A new study suggests that video games can sap a child's attention span just as much as TV.
Parents who believe that playing video games is less harmful to their kids' attention spans than watching TV may want to reconsider - and unplug the Xbox. Video games can sap a child's attention just as much as the tube, a new study suggests.

Elementary school children who play video games more than two hours a day are 67 percent more likely than their peers who play less to have greater-than-average attention problems, according to the study, which appears in the journal Pediatrics.

Playing video games and watching TV appear to have roughly the same link to attention problems, even though video games are considered a less passive activity, the researchers say.

"Video games aren't less likely than television to be related to attention problems," says the lead author of the study, Edward Swing, a doctoral candidate in the department of psychology at Iowa State University, in Ames. "They were at least as strong as television at predicting attention problems."

However, the study doesn't prove that video games directly cause attention problems. It could be that kids who have short attention spans to begin with might be more likely to pick up a joystick than a book, for instance.

The relationship between video games and attention is probably a two-way street, Swing says. "It wouldn't surprise me if children who have attention problems are attracted to these media, and that these media increase the attention problems," he says.

Swing and his colleagues followed more than 1,300 children in the third, fourth, and fifth grades for a little over a year. The researchers asked both the kids and their parents to estimate how many hours per week the kids spent watching TV and playing video games, and they assessed the children's attention spans by surveying their schoolteachers.

Previous studies have examined the effect of TV or video games on attention problems, but not both. By looking at video-game use as well as TV watching, Swing and his colleagues were able to show for the first time that the two activities have a similar relationship to attention problems.

C. Shawn Green, Ph.D, a postdoctoral associate in the department of psychology at the University of Minnesota, in Minneapolis, points out that the study doesn't distinguish between the type of attention required to excel at a video game and that required to excel in school.

"A child who is capable of playing a video game for hours on end obviously does not have a global problem with paying attention," says Green, who has researched video games but was not involved in the current study. "The question, then, is why are they able to pay attention to a game but not in school? What expectancies have the games set up that aren't being delivered in a school setting?"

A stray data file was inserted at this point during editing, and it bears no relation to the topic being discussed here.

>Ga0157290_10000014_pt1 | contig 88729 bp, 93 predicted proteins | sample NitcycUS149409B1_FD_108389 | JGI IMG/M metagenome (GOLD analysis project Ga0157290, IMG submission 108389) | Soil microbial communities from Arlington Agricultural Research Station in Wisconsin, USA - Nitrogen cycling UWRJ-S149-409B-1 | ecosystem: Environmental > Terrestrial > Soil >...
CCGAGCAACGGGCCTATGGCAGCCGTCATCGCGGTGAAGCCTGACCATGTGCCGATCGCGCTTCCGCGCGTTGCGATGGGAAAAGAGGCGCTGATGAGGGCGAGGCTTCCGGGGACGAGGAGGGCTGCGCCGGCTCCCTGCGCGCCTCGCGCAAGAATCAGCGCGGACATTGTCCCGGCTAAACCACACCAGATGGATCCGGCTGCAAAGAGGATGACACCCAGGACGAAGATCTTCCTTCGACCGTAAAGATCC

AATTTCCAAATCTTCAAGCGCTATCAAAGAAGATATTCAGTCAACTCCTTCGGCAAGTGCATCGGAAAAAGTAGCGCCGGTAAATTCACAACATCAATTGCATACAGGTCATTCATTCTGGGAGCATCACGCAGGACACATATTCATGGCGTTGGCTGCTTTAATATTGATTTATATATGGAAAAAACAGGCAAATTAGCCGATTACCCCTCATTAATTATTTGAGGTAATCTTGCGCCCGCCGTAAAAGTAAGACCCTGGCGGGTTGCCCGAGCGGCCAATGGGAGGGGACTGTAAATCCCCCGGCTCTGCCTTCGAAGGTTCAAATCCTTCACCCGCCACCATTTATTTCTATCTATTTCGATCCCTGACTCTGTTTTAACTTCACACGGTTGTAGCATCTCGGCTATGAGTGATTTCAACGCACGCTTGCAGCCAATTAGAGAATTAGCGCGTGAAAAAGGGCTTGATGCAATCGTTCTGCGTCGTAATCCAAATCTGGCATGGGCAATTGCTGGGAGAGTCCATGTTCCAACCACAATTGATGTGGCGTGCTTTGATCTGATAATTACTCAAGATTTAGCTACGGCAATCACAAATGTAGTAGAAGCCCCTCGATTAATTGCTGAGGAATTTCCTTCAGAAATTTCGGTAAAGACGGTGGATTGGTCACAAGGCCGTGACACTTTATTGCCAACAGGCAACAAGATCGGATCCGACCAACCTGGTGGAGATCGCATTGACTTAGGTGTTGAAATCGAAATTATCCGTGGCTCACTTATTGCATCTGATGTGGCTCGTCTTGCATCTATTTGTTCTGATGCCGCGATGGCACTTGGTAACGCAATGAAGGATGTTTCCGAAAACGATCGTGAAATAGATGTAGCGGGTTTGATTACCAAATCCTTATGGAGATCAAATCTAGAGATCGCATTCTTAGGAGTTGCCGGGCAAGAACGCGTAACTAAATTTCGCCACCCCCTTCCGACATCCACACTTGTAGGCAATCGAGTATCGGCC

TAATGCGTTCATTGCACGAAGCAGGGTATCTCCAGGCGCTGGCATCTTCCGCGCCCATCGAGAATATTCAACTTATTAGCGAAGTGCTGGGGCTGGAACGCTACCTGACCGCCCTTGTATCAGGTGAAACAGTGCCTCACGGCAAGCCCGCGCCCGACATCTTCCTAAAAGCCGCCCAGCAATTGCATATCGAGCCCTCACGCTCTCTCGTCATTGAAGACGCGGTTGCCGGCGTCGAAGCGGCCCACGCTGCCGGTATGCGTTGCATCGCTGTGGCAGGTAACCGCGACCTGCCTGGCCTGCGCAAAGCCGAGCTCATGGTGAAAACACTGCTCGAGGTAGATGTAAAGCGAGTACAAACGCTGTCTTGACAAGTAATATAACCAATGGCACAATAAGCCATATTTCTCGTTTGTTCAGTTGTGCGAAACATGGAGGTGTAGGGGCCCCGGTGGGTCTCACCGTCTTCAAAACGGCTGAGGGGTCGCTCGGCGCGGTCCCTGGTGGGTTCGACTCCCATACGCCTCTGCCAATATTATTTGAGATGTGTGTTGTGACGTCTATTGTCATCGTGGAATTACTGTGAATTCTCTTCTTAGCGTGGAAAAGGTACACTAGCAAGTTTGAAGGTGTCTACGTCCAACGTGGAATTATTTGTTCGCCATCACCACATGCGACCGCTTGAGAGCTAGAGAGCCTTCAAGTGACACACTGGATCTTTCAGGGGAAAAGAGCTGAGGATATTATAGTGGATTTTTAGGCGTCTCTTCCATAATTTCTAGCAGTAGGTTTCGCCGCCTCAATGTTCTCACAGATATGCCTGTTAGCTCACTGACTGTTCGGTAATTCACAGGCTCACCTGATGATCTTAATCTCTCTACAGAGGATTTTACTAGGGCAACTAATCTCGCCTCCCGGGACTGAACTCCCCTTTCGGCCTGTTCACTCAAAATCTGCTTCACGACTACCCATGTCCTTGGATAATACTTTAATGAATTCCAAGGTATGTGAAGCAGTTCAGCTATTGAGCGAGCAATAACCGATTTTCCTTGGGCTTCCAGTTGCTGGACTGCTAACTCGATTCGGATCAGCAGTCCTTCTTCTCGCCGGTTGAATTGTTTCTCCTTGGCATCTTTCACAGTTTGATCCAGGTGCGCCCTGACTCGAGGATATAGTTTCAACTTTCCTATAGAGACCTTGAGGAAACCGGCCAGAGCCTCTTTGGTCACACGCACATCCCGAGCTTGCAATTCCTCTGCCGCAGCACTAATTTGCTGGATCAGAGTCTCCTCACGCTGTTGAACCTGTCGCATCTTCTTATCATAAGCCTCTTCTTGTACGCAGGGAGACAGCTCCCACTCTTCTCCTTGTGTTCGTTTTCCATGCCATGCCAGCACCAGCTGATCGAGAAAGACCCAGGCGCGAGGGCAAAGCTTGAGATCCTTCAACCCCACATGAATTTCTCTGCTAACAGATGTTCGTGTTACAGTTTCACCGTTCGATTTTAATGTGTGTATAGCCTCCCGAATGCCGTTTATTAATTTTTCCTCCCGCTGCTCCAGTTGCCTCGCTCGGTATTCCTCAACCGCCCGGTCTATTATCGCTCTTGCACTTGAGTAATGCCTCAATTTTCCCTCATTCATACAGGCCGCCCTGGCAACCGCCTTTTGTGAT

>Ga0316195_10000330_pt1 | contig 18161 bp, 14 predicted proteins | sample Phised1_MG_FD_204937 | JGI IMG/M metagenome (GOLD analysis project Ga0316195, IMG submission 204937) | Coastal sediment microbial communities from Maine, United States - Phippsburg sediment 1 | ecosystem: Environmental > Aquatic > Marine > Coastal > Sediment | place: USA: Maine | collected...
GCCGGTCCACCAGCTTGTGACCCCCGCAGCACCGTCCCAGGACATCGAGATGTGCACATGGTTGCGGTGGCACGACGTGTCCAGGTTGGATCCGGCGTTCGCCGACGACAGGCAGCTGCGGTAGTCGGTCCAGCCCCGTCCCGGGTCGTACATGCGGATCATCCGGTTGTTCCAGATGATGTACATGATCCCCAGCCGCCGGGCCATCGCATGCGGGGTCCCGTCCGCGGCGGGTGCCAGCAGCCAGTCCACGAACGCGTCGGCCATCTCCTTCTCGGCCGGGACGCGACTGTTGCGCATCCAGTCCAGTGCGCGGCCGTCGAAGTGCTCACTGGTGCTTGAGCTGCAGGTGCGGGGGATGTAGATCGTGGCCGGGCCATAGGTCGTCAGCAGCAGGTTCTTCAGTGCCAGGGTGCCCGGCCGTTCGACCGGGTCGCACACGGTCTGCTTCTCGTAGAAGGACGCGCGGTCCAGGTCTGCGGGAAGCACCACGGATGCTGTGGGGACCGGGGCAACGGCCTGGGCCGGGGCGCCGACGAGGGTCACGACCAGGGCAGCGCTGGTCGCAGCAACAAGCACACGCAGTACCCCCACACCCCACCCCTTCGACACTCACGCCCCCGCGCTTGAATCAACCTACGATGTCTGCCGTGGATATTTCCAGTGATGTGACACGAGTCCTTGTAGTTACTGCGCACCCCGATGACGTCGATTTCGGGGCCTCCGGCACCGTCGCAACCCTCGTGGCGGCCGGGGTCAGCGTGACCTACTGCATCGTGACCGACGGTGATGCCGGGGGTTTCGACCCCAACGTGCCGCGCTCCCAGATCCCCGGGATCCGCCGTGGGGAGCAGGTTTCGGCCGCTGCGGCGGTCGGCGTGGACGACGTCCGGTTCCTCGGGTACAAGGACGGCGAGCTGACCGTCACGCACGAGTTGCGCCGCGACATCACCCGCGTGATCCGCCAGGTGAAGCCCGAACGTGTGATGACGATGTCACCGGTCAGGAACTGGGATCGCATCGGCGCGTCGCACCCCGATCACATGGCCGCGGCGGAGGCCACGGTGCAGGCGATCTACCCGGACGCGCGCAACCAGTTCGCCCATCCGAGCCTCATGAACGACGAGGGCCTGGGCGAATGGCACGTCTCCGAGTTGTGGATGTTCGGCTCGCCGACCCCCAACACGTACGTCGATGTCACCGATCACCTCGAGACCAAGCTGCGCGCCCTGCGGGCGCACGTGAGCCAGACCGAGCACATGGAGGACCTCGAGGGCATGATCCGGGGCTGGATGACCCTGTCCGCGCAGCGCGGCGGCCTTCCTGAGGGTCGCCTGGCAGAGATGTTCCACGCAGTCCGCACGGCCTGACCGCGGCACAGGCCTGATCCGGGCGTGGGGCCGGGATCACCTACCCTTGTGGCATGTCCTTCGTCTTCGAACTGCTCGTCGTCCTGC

Experts have suggested that modern TV shows are so exciting and fast paced that they make reading and schoolwork seem dull by comparison, and the same may be true for video games, the study notes.

It's unclear from this study whether that's the case, however, because Swing and his colleagues didn't look at the specific games the kids were playing.

"We weren't able to break [the games] down by educational versus non-educational or nonviolent versus violent," says Swing, adding that the impact different types of games may have on attention is a ripe area for future research.

The study also suggests that young kids aren't the only ones whose attention spans may be affected by video games.

In addition to surveying the elementary school kids, the researchers asked 210 college students about their TV and video-game use and how they felt it affected their attention. The students who logged more than two hours of TV and video games a day were about twice as likely to have attention problems, the researchers found.

These attention problems later in life may be the result of "something cumulative that builds up over a lifetime" or "something that happens early in life at some critical period and then stays with you," Swing says. "Either way, there are implications that would lead us to want to reduce television and video games in childhood."

The American Academy of Pediatrics, the leading professional organization for pediatricians and the publisher of Pediatrics, recommends that parents limit all "screen time" (including video and computer games) to less than two hours per day.

For his part, Green says that how much time kids spend playing video games should be a matter of common sense and parental judgment.

"A hard boundary, such as two hours, is completely arbitrary," he says. "Children are individuals, and what makes sense for one won't necessarily work for another."